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## Interaction Potential

In order to model the phase separation of fluids in porous media an interaction between the fluids is needed to drive them apart. Here a force, , between the two fluids is introduced which effectively perturbs the equilibrium velocity [12]

 (11)

where v' is the new velocity used in the equations 5 and 6.

We use a simple interaction that depends on the density of each fluid, as follows:

 (12)

 Gii'a= 2G; Gii'a= G; Gii'a= 0; i=i'
where G is a constant which controls the strength of interaction. The forcing term is then related to the density gradient of the fluid. It has been shown that the above forcing term will drive the phase separation and naturally produce an interfacial surface tension effect consistent with the Laplace law boundary condition [2] where at the boundary between two fluids there is a pressure drop proportional to the local curvature of the interface.

At the point where the fluid-fluid interface meets a solid, a contact angle, is defined by the planes tangent to the fluid-fluid interface and the fluid-solid interface (Fig. 2). For  = 90º neither fluid preferentially wets the surface. When  = 0º or 180o, the fluids are wetting and nonwetting respectively. To model fluids with wetting or non-wetting properties, with respect to the solid phase, a fluid-solid interaction is included in equation 12

 (13)

Here s is taken as one or zero depending on whether the region is solid or pore respectively and Wia is adjusted so that the fluid is either wetting or non-wetting (positive or negative).

In our simulations the pore space is initially saturated with a homogeneous mixture of two fluids with a given mass ratio. The fluids then separate until reaching an equilibrium state. Fig. 3 shows the final position of each phase in the overlapping sphere model for a wetting/non-wetting mixture. Here the degree of saturation of each phase is equal. Note that the wetting fluid covers the solid surface and tends to fill the smaller pores. The non-wetting fluid lies mostly in central parts of the pores. For the above saturation, both the wetting and non-wetting phase form percolating networks through the pore space. As the wetting phase saturation is decreased, the wetting fluid will typically form a thin layer on the solid surface probing the surface tortuousity. Due to numerical resolution limits, we cannot accurately calculate the diffusivity in this low saturation regime. In contrast, as the non-wetting phase fraction saturation decreases, the non-wetting fluid begins to form disconnected regions of isolated clusters or "blobs" of non-wetting fluid (see Fig. 4). In this saturation regime, diffusive transport in the nonwetting phase should be consistent with percolation ideas [7].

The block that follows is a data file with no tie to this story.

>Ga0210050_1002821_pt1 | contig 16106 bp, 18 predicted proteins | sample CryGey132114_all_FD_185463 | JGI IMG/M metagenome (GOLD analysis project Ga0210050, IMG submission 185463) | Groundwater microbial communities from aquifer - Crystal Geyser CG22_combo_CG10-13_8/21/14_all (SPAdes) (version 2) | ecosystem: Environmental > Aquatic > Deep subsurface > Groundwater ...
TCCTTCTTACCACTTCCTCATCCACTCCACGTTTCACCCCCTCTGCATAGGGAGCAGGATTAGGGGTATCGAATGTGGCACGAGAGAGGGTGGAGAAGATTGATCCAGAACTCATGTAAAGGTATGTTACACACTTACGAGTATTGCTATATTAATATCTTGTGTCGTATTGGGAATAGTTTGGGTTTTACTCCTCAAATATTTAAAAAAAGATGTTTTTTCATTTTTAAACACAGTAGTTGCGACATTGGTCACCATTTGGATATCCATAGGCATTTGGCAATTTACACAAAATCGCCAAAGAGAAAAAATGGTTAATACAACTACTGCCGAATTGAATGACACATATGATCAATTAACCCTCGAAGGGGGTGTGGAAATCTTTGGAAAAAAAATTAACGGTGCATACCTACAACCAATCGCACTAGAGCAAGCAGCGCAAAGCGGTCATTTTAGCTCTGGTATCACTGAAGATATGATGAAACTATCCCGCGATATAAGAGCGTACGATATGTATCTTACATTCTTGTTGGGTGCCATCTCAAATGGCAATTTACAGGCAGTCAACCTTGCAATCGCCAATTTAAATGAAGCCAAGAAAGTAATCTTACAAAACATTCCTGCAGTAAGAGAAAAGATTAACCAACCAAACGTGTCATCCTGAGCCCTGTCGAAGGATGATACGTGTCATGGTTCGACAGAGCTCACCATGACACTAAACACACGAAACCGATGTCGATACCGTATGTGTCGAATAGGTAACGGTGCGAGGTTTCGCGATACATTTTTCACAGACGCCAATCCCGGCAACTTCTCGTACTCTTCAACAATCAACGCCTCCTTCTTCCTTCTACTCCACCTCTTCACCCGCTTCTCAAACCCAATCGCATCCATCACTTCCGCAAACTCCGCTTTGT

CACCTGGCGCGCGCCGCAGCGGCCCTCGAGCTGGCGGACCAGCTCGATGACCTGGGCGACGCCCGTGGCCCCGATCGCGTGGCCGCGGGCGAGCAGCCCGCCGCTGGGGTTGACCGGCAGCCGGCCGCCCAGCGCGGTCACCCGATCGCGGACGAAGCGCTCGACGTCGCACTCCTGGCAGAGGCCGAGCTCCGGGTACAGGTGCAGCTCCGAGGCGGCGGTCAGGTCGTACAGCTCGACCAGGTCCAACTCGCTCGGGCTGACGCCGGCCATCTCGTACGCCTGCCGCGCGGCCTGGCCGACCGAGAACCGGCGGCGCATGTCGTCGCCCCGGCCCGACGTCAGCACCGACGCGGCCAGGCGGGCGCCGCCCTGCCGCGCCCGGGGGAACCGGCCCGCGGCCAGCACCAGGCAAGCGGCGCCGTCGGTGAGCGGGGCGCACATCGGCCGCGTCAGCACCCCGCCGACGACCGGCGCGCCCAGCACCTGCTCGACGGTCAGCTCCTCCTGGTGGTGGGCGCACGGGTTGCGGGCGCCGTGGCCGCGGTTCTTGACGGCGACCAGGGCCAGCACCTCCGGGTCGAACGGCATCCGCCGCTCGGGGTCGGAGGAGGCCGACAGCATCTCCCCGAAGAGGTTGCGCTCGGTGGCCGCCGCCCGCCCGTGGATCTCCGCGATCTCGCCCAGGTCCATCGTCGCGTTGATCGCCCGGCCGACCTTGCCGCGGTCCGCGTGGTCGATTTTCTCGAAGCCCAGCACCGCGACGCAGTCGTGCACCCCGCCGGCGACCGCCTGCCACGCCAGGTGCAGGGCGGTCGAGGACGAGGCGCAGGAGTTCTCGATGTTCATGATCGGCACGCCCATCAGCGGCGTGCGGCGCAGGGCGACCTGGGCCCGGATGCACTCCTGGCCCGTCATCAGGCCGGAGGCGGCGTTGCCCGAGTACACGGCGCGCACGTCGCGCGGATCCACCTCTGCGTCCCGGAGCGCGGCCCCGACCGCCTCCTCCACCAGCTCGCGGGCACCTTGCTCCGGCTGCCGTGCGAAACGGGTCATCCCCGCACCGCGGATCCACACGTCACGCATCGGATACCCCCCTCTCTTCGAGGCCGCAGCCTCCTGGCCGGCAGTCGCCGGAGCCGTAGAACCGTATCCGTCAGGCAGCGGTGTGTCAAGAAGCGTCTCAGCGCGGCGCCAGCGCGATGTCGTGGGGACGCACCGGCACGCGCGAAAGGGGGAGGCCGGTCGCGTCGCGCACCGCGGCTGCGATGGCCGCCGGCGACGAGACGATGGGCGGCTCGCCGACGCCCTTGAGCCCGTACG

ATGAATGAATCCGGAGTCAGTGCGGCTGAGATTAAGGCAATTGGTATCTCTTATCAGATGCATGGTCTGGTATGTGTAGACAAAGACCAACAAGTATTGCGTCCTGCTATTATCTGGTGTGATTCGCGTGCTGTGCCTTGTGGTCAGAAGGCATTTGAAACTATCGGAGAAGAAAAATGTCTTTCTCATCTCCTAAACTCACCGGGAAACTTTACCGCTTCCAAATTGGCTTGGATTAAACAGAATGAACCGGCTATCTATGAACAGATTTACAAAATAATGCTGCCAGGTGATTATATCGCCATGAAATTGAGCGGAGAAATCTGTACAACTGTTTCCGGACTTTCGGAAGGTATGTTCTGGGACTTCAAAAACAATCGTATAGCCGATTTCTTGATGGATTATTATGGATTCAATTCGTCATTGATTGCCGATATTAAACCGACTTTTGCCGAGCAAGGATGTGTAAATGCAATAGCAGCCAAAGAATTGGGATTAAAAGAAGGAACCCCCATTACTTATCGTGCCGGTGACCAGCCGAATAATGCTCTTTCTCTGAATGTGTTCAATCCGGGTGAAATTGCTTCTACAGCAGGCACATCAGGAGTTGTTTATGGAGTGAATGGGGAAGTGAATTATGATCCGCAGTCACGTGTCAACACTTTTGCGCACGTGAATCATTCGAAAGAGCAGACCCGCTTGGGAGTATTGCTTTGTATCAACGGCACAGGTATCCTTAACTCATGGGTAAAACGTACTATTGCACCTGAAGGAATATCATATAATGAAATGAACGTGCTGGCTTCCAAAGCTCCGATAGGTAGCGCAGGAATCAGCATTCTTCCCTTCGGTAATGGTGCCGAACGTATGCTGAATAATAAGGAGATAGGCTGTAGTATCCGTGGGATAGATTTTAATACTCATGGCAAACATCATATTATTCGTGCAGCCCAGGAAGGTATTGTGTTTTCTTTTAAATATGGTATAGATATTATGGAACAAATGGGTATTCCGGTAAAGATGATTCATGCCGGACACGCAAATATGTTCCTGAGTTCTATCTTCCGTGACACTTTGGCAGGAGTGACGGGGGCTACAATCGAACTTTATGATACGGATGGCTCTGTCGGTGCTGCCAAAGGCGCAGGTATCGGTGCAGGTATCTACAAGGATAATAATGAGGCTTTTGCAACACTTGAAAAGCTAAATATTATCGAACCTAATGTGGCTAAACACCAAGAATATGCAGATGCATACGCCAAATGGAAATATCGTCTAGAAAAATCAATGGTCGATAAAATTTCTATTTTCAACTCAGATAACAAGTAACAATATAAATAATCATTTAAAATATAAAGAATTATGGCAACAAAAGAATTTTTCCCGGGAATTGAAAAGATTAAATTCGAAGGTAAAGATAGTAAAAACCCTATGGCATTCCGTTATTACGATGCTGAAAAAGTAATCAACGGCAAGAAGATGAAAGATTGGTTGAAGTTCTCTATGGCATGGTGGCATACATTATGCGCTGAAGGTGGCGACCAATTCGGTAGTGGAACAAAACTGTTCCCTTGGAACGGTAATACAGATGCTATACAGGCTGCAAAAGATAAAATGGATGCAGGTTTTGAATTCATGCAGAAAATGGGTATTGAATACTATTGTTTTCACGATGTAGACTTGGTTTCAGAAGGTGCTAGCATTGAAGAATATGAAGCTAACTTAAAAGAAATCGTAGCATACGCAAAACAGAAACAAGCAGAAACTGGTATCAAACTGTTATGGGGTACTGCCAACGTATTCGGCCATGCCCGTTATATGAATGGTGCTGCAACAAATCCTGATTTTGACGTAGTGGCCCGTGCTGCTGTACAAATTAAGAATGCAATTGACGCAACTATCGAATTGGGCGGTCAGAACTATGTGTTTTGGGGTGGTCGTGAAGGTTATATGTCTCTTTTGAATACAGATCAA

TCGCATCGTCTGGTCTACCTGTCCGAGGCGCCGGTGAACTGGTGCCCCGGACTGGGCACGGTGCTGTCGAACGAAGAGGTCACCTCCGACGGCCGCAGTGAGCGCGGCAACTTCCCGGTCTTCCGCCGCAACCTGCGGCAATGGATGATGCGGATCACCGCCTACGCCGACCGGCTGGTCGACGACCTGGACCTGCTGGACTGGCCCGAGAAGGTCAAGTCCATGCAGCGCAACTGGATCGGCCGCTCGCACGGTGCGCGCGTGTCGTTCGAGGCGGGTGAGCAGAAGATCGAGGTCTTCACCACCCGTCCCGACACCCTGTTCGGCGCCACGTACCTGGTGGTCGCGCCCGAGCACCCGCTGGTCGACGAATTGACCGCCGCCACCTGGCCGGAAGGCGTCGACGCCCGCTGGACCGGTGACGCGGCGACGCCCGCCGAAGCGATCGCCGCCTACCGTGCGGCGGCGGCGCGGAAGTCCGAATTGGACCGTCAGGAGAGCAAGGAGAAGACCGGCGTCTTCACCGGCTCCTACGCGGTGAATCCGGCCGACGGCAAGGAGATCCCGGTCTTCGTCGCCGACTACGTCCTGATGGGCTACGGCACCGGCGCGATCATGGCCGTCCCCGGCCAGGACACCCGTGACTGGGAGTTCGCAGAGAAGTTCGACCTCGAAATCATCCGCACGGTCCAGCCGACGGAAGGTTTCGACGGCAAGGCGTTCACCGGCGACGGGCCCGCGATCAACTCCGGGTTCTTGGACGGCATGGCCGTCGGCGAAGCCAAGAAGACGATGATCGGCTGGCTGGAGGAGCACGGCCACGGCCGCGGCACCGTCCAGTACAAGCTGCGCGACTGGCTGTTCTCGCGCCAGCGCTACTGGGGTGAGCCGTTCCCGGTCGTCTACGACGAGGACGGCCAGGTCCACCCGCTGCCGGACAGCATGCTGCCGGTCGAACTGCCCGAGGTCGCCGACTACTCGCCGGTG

In Fig. 5 we show the case where neither fluid preferentially wets (  = 90º) the solid. Note the dramatic difference in morphology of the two fluids from that shown in Fig. 3. Here the two fluids appear to isolate themselves into local regions. In this case, it may be more difficult for the two fluids to form a bicontinuous phase through the pore space since neither fluid lies solely along the solid surface or in the middle of the pore. After the system has relaxed to an equilibrium position, each fluid is labeled and given a conductance of either 1 or zero, while the solid phase is assigned zero conductance. The conductivity is then determined in each separate fluid.

Next: Conductivity/Diffusivity Up: Computer Simulation Previous: Modeling Phase